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‘Get on board’: Single touch payroll required for all employers

Australian employers will have to put away their paper payroll ledgers for good, with parliament finally passing laws to mandate all businesses use single-touch payroll from July 1.

It’s welcome news for small business owners like Gloria Nguyen, who until last year was doing her payroll by adding numbers in a Microsoft Excel spreadsheet and then typing out payslips.

“I’d say it was taking me an hour each time — calculating the days, times and then checking earnings tax,” Ms Nguyen said.

All of this was for just two part-time employees at her Sydney massage therapy business Back on Your Feet which turns over under $100,000.

Ms Nguyen now uses Xero’s platform to generate digital payslips and she said Back on Your Feet will be ready for single-touch payroll.

Last year small business groups raised concerns smaller operators were not ready to digitise their systems. However, Ms Nguyen said the benefits of digital payroll systems for smaller operators include a reduction in the chance of errors and a decrease in the hours spent each week on paperwork.

“I guess you should just get on board with it. It actually makes life quite easy,” she said.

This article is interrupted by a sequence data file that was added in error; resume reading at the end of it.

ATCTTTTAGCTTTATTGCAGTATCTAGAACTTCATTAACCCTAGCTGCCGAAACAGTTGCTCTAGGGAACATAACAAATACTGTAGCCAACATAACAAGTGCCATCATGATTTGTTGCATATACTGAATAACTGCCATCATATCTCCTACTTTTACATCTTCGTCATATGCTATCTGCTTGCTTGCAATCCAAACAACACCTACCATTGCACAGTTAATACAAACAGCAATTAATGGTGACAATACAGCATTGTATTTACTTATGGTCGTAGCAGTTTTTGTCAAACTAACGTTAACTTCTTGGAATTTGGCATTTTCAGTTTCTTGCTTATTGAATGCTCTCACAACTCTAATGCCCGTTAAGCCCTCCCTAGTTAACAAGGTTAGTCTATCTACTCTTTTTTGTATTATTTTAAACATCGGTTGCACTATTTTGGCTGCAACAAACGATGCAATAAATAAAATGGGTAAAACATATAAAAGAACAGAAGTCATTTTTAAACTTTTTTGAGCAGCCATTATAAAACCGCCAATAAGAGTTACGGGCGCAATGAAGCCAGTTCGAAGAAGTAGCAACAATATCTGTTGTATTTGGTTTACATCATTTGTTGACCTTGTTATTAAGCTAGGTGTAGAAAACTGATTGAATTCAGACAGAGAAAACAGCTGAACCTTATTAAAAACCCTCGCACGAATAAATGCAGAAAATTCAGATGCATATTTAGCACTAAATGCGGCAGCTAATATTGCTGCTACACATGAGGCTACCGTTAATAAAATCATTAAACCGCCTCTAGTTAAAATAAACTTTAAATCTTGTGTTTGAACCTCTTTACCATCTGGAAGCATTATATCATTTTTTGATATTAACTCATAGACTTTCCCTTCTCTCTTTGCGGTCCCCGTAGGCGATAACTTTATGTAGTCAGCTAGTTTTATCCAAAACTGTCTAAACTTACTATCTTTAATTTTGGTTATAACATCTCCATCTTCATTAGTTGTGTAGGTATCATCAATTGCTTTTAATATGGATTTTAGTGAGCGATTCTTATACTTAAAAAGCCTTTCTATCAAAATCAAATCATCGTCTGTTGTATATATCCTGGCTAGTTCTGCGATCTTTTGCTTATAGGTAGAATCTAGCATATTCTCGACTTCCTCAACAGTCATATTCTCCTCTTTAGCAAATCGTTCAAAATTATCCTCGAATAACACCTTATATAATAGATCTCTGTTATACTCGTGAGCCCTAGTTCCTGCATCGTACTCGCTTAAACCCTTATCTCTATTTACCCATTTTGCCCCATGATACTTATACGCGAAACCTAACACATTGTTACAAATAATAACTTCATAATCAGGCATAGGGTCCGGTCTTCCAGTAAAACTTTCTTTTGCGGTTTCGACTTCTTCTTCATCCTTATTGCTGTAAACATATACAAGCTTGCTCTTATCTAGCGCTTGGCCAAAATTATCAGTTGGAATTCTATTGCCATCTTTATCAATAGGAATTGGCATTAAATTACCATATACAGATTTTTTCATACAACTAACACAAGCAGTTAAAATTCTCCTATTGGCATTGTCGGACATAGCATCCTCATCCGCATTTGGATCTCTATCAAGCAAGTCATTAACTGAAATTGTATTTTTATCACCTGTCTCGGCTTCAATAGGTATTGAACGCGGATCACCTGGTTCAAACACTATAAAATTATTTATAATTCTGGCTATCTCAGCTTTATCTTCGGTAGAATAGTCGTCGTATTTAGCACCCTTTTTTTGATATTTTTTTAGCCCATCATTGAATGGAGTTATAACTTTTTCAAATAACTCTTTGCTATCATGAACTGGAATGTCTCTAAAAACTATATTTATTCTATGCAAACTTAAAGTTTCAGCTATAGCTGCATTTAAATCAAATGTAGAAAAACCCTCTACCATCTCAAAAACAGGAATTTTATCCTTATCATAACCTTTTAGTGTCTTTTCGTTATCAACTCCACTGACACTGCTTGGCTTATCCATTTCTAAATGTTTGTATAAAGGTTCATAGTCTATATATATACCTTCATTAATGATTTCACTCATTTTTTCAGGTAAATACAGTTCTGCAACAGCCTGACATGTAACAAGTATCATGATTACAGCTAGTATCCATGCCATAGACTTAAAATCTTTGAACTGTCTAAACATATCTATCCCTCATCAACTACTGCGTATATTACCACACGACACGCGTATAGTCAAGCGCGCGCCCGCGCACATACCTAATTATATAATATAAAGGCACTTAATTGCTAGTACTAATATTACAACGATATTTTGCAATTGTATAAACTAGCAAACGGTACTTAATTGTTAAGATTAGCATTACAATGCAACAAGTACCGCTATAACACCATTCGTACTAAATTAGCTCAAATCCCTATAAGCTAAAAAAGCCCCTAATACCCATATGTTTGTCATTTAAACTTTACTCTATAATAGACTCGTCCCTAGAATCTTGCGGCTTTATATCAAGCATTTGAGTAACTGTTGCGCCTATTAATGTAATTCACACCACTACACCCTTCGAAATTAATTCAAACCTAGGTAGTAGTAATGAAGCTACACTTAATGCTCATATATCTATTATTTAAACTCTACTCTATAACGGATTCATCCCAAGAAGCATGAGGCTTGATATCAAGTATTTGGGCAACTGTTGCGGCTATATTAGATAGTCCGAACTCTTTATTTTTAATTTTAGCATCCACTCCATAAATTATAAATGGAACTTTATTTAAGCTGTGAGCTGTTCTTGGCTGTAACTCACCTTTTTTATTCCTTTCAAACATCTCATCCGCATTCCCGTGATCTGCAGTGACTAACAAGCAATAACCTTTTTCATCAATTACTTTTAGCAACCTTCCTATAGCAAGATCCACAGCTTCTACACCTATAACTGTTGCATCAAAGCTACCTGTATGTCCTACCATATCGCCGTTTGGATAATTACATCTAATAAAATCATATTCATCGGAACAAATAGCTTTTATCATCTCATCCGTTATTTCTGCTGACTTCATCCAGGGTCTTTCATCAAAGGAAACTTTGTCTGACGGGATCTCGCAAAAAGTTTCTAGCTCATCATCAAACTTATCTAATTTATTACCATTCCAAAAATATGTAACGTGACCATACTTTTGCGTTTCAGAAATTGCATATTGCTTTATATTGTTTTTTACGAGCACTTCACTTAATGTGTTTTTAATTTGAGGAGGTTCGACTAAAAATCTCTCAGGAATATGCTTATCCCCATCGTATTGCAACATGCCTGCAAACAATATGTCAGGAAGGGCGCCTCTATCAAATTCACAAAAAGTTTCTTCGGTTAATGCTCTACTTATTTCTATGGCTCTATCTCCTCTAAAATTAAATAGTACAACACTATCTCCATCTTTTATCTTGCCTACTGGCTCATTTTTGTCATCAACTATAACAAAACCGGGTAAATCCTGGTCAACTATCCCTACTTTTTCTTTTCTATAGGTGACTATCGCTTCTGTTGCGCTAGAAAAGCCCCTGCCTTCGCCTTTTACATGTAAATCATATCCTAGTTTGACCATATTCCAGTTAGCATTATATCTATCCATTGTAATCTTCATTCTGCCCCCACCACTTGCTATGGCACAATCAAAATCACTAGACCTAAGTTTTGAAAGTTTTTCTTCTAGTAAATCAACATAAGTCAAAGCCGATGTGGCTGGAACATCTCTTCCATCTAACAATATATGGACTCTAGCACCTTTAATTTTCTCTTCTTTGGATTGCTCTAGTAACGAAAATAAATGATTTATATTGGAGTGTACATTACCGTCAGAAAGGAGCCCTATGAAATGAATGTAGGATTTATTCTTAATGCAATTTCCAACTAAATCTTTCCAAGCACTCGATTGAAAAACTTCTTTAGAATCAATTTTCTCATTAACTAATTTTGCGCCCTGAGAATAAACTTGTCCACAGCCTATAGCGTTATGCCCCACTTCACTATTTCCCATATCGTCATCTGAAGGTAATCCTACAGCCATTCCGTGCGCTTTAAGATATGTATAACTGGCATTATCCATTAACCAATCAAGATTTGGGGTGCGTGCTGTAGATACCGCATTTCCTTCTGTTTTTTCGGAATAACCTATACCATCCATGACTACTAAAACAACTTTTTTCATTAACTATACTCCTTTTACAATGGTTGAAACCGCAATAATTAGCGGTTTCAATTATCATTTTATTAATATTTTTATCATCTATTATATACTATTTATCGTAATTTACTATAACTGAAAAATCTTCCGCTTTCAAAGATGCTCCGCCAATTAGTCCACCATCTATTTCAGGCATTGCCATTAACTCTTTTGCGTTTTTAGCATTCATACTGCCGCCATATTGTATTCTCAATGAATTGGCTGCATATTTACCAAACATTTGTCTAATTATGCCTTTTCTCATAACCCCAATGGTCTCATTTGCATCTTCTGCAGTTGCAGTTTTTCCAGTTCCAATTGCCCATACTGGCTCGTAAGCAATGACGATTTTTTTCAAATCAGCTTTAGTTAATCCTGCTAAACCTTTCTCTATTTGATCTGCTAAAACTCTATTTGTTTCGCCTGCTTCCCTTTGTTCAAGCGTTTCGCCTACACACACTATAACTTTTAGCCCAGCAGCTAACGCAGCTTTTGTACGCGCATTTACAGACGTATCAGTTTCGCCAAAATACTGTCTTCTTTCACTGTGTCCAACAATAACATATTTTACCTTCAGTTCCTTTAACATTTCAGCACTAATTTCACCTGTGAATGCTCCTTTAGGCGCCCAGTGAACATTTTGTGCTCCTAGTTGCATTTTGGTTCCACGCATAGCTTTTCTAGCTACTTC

The passing of amendments to the laws in the House of Representatives on Tuesday extended the digital payments reporting scheme to employers with 19 or fewer staff from July 1. It also secured significant new powers for the tax office to force companies to pay outstanding super to staff.

Single touch payroll changes the way employers report their staff’s wages to the tax office by requiring businesses to report tax and superannuation payments to the ATO at the same time that they run their payrolls, rather than after the fact.

The legislation passed just weeks after the tax office confirmed it is rolling out a new digital system for accountants to speed up tax returns and provide greater visibility of when superannuation payments have not been lodged as paid to Australian taxpayers.

A survey from Xero last year revealed just how reliant on paper many companies are when processing payroll: one in three businesses it surveyed said they sent payroll advice through either fax or hard copy mail.

The tax office has since confirmed small employers, with between one to four staff, will not have to fork out big dollars for single-touch payroll systems.

“We have asked software developers to build low-cost STP solutions at or below $10 per month for micro employers – including simple payroll software, mobile phone apps and portals,” the Australian Taxation Office said in its advice to small businesses.

More than 30 accounting companies have put forward proposals to the tax office for payroll software costing less than $10 a month. This includes Xero, Reckon and MYOB.

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